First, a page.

The technologies and demonstrators developed within a funded project (BVAPD, 49MF200098, InnoKom) are now available for the development and fabrication of application and customer specific detectors.
Within two time windows, the AMA Association for Sensor Technology offers for the first time a job lounge for interested students of the relevant courses of study, participants of the SMSI Conference taking place at the same time as well as representatives of the industry, the opportunity to apply for jobs or internships in the field of sensor, measurement and testing technology. Representatives of the CiS Research Institute will be available for interested applicants at a small booth with information about job and internship opportunities in the scientific environment.
SMSI 2023 – Sensor and Measurement Science International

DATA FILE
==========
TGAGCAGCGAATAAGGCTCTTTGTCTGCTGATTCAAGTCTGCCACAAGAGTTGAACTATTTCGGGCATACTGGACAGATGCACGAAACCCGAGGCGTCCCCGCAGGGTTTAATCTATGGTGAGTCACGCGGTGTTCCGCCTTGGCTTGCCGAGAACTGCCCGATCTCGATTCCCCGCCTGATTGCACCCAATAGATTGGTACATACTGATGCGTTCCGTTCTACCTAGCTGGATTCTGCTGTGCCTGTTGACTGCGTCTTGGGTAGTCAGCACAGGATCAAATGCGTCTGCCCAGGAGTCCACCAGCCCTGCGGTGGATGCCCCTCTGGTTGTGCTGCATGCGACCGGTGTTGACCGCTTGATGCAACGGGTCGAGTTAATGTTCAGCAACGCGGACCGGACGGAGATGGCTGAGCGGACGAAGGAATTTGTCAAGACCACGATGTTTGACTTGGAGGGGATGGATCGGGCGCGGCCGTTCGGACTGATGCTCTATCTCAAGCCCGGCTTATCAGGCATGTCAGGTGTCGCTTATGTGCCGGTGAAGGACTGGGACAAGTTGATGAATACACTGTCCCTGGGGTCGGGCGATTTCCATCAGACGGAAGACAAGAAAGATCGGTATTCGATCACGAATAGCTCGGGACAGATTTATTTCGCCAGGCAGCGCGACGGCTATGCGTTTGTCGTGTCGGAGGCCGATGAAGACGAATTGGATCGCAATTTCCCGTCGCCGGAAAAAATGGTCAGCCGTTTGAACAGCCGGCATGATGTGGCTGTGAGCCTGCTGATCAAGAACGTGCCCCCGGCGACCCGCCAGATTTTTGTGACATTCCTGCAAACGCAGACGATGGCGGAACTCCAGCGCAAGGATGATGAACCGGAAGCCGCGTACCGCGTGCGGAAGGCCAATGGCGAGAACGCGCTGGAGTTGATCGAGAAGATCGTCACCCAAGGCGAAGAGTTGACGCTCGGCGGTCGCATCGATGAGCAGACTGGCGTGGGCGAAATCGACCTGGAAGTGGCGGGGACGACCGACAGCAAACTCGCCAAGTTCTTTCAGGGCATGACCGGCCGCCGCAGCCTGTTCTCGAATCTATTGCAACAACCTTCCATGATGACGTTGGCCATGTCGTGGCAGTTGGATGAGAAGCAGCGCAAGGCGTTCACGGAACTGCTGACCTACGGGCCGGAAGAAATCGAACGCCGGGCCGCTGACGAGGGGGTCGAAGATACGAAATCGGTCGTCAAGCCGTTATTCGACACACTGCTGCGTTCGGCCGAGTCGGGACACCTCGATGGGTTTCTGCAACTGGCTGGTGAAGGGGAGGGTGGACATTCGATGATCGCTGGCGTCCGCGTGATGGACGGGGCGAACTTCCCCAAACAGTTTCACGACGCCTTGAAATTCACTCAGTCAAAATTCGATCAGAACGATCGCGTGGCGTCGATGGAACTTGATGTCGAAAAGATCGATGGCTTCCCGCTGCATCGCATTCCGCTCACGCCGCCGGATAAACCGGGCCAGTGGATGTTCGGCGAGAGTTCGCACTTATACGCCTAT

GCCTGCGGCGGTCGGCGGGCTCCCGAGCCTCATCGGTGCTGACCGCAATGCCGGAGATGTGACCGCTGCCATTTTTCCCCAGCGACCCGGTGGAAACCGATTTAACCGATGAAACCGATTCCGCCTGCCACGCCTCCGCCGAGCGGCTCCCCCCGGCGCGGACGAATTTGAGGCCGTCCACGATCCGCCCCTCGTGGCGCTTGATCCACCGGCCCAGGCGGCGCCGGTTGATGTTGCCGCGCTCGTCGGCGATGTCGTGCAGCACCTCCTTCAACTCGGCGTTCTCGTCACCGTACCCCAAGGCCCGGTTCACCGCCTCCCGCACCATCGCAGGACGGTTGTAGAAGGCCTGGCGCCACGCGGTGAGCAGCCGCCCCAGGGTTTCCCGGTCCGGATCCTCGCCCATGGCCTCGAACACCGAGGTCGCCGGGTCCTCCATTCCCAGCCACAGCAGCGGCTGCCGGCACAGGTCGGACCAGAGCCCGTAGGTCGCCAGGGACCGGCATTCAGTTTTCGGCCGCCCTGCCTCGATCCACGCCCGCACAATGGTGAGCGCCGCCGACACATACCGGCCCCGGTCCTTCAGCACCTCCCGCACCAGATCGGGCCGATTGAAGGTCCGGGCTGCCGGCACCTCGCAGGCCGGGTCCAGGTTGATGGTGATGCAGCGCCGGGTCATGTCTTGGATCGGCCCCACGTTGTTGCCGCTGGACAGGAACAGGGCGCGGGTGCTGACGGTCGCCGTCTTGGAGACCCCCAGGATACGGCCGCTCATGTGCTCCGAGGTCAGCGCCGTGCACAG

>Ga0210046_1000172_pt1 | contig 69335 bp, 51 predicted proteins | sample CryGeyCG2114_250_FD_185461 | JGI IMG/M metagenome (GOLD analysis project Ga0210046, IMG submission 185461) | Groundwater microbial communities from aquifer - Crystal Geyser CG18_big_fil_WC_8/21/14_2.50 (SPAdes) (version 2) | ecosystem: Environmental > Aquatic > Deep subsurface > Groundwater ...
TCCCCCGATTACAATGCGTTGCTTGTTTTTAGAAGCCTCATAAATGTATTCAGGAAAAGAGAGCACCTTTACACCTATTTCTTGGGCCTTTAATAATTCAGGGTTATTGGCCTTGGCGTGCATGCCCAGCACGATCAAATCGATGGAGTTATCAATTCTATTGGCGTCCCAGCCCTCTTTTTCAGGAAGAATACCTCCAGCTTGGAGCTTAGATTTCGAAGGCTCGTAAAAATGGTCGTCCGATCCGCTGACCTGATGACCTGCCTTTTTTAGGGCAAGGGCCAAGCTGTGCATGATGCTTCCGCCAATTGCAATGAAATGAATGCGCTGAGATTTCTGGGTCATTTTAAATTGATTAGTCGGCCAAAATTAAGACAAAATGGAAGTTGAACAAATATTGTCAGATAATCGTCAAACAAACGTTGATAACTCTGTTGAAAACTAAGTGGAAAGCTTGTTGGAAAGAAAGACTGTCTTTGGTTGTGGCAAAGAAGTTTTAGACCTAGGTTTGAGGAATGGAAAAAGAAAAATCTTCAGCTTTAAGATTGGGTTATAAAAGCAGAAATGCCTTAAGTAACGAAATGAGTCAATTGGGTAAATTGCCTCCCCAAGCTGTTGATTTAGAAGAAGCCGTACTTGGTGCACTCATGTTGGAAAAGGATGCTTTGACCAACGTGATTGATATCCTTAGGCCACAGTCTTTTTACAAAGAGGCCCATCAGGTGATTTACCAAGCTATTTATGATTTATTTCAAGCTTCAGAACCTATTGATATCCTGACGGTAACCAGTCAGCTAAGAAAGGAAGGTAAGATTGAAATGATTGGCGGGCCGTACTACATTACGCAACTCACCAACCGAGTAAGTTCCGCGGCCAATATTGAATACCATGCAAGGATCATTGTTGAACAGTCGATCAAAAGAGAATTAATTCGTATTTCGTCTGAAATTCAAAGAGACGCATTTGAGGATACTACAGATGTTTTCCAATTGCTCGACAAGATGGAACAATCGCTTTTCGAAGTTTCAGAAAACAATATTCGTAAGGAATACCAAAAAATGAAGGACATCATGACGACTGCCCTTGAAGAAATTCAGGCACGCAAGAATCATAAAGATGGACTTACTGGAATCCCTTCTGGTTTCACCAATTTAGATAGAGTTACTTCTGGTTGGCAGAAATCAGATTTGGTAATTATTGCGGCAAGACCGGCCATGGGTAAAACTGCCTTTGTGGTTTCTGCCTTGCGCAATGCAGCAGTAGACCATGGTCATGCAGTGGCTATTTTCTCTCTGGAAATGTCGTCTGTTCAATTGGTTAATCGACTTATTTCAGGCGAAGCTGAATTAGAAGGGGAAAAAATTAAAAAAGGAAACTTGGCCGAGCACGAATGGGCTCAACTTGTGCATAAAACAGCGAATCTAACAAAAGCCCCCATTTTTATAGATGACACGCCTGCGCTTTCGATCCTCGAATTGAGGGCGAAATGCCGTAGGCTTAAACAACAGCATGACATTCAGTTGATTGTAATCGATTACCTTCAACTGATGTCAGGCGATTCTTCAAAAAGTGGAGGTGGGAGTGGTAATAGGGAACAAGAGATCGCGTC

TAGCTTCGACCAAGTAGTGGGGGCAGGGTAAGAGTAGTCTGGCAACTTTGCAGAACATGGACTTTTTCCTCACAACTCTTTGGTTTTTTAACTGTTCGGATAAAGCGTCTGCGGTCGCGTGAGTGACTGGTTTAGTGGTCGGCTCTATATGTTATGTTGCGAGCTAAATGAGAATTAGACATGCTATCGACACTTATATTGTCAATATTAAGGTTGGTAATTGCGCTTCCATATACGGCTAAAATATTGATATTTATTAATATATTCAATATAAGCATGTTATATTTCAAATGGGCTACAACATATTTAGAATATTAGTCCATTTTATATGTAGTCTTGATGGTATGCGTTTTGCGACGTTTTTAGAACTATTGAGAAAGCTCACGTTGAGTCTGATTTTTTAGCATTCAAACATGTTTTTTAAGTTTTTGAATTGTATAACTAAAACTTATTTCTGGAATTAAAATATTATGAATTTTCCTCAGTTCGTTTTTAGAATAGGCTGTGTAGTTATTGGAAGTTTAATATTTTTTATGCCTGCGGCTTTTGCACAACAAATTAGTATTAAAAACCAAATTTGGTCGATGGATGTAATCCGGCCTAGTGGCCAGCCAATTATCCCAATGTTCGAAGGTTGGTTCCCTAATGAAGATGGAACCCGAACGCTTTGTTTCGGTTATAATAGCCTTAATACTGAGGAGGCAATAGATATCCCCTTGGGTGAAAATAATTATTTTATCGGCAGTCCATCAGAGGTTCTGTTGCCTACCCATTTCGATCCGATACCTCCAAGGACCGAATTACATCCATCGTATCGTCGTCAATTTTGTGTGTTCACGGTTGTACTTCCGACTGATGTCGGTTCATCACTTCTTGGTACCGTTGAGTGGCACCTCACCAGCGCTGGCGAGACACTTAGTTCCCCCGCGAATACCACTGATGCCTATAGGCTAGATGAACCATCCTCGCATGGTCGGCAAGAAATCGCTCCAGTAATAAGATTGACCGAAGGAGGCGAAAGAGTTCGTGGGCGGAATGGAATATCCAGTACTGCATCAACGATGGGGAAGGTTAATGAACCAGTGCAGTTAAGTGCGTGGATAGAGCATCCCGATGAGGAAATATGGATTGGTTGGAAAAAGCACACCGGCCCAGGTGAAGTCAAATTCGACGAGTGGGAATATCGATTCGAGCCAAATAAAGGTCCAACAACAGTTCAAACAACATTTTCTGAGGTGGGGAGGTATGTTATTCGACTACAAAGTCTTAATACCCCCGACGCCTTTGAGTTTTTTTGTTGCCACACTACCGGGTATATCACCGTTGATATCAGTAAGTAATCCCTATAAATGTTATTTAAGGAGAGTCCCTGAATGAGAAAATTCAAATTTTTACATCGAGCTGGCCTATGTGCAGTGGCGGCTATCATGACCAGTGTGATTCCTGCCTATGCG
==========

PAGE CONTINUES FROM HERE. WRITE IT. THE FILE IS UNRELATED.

At the accompanying conference SMSI 2023 – Sensor and Measurement Science International, the CiS Research Institute will be represented with three scientific contributions. Dr. Thomas Frank, head of the MEMS department, will present two posters on “Setting up a pressure sensor with flush membrane and without oil filling” and “A MEMS micromachined low cost microheater platform for applications in thermal sensors“.
Another poster on “Optimization of Micro-Hotplates for better Performance as infrared Emitters” will be presented by Dr. Andreas Winzer, MOEMS department head.